Despite the crowd, the darshan was fruitful. We then came out of the temple, took in the splendid views from around the temple, and felt the cool breeze!
That is the beauty of such a place! The calming greenery and the breeze, despite hot summer noon, were such a blessing.
|Temple at top the hill|
|View from the hill|
6. Melkote Kalyani Pushkarani
It is a vast temple pond down the hill with neatly done steps.
You can get a good view of the temple from the pond. There are signs of "Keep the pond Clean" all around, but nobody seems to bother. Despite no bathing or washing allowed in the pond, it was in a sad state.
By the time we had finished all this, it was 3 pm. We stopped for lunch and proceeded to Thonnur lake.
There is a crossing from which one way leads to Melkote and the opposite one to Pandavpura. At about 10km from the junction is the Thonnur lake. You need to take a right and pass through tiny roads. At one point, you might wonder if you are lost.
Then finally, you would see the signboard for going up, and you go atop a small hill. There was a deep depression with some water there, and I thought— is this all?
I was mistaken, and the lake was on the other side. The steps were not so well-defined. It was super-crowded. There were some unruly office members too. So we could not have a good time there.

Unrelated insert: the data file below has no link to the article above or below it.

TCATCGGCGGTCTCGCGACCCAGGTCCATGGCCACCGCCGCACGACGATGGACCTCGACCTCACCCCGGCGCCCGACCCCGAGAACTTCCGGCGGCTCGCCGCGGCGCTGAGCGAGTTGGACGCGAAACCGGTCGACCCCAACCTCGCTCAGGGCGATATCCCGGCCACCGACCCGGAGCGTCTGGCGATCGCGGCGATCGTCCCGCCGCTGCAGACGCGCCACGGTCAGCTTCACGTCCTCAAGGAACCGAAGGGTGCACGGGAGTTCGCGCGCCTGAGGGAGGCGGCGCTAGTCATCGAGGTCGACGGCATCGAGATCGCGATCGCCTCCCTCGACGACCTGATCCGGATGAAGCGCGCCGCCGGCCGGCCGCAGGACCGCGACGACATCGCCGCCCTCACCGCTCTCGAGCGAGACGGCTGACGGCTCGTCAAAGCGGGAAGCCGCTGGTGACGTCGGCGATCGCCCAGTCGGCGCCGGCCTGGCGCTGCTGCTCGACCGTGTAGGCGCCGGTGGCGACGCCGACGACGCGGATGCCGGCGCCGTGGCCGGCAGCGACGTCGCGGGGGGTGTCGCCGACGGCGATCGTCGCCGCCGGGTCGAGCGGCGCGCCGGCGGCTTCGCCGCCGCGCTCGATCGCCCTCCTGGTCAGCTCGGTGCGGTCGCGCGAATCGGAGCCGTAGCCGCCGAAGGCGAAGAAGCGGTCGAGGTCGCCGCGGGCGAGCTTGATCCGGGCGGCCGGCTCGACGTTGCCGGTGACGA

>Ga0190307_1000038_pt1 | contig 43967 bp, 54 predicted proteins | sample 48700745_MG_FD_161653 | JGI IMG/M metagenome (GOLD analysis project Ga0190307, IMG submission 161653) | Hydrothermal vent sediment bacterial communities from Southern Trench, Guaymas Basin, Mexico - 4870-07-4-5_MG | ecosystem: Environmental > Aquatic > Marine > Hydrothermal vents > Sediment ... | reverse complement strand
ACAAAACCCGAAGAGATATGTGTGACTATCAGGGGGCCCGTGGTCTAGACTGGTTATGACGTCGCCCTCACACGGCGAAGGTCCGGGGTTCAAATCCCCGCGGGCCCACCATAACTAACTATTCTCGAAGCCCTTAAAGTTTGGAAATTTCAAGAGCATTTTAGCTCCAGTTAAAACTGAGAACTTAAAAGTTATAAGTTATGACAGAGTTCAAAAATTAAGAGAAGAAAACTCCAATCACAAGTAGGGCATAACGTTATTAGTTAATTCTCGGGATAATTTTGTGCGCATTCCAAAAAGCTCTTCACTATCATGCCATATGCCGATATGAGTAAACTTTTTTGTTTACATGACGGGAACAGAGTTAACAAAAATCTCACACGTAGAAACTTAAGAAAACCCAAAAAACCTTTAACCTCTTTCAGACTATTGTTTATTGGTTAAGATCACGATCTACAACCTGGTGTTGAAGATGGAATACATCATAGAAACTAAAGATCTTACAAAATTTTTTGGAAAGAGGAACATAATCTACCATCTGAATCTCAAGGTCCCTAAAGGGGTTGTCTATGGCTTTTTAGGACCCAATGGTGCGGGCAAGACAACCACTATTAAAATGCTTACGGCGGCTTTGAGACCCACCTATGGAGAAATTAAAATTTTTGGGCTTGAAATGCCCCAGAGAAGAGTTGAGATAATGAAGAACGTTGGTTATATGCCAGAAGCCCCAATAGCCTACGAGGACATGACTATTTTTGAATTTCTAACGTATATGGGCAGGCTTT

The lake is "lovely, dark, and deep," so be careful at the steps. Sunset and sunrise look magnificent.
We were getting late, so we headed off to our next destination.
|Magnificent Thonnur Lake|
|Endless paddy fields. View from Thonnur Lake|
8. Sri Nambhi Narayana Temple
Just 500 meters down the Thonnur lake is the Nambhi Narayana Temple. Unfortunately when we went the premises was closed as some pooja was going on.
Since it was getting late, we had to leave without getting a darshan.
|Nambhi Narayana Temple|
9. Sri Krishna Temple
Right opposite the Narayana Temple is the Krishna Temple, with a reasonably big temple complex. It is not very architecturally significant, but if you are religious, do stop by.
The sanctum sanctorum has 5 to 6 feet tall deity in the sitting form! It is Huge! His consorts accompany the Lord on either side. It is a lovely sight to behold.
After getting blessings from the Lord, we started our way back to Bangalore.
Well, I hoped the Nambhi Narayana temple would open by the time we came out, but it did not. It was already past 5 pm, so we had to rush back.